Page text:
If you think your pet or domestic animal has been bitten by a bat, contact a veterinarian or your health department for assistance immediately and have the bat tested for rabies. Remember to keep vaccinations current for cats, dogs, and other animals.
Some bats live in buildings, and there may be no reason to evict them if there is little chance for contact with people. However, bats should always be prevented from entering rooms of your home.
For assistance with "bat-proofing" your home, contact an animal control or wildlife conservation agency. If you choose to do the "bat-proofing" yourself, here are some suggestions:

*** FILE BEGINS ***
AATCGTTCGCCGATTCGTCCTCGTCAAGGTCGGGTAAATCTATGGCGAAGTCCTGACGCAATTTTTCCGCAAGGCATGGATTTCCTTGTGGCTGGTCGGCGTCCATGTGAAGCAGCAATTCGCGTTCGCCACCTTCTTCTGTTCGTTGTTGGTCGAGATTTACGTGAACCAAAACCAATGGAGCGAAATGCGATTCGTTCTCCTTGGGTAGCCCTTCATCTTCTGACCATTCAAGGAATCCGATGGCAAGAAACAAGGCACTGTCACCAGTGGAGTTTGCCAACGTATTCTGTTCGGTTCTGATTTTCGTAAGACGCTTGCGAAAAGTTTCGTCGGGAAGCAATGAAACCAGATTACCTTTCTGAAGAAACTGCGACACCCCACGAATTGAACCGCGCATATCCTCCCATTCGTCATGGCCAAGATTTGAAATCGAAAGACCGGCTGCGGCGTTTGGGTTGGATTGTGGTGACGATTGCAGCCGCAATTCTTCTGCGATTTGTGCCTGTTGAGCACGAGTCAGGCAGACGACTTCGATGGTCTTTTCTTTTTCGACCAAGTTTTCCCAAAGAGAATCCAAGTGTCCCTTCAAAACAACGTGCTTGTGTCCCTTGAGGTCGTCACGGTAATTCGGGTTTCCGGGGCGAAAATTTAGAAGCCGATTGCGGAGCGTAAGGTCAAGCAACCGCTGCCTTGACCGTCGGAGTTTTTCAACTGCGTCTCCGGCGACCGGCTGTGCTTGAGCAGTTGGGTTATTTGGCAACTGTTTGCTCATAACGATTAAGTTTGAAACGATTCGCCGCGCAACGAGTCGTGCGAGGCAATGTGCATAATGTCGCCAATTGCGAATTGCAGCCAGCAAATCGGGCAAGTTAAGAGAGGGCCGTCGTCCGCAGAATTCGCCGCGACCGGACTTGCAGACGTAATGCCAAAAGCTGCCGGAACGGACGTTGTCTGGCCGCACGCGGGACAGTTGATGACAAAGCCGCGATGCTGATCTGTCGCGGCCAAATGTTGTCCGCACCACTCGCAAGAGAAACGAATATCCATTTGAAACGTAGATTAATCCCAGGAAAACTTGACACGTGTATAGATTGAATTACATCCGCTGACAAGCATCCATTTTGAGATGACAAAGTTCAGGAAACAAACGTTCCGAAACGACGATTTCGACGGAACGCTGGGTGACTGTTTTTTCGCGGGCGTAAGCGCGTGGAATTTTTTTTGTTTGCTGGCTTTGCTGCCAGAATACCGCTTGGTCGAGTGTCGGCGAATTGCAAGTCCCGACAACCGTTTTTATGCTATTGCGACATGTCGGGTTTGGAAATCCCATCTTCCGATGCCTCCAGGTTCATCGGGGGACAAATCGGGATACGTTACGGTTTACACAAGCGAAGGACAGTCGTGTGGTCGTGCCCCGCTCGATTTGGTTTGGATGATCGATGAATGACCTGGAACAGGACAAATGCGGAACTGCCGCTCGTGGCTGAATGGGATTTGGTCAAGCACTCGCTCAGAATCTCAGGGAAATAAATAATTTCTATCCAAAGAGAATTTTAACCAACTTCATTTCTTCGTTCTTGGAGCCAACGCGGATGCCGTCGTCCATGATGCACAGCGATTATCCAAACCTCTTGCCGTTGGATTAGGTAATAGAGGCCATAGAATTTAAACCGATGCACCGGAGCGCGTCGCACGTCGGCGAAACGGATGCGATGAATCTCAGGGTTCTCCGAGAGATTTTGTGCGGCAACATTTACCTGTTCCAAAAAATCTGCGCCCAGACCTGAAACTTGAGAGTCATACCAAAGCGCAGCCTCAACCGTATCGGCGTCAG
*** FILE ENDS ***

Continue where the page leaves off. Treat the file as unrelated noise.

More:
- Carefully examine your home for holes that might allow bats to enter your living quarters. Any openings larger than a quarter-inch by a half-inch should be caulked.
- Use window screens, chimney caps, and draft-guards beneath doors to attics, fill electrical and plumbing holes with stainless steel wool or caulking, and ensure that all doors to the outside close tightly.
- Observe where the bats exit at dusk and eliminate them by loosely hanging clear plastic sheeting or bird netting over these areas. Bats can crawl out and leave, but cannot re-enter. After the bats have left, the openings can be permanently sealed.
- During summer, many young bats are unable to fly. If you eliminate adult bats during this time, the young may be trapped inside and die, or make their way into living quarters. Thus, if possible, avoid elimination from May through August.
- Most bats leave in the fall or winter to hibernate, so these are the best times to "bat-proof" your home.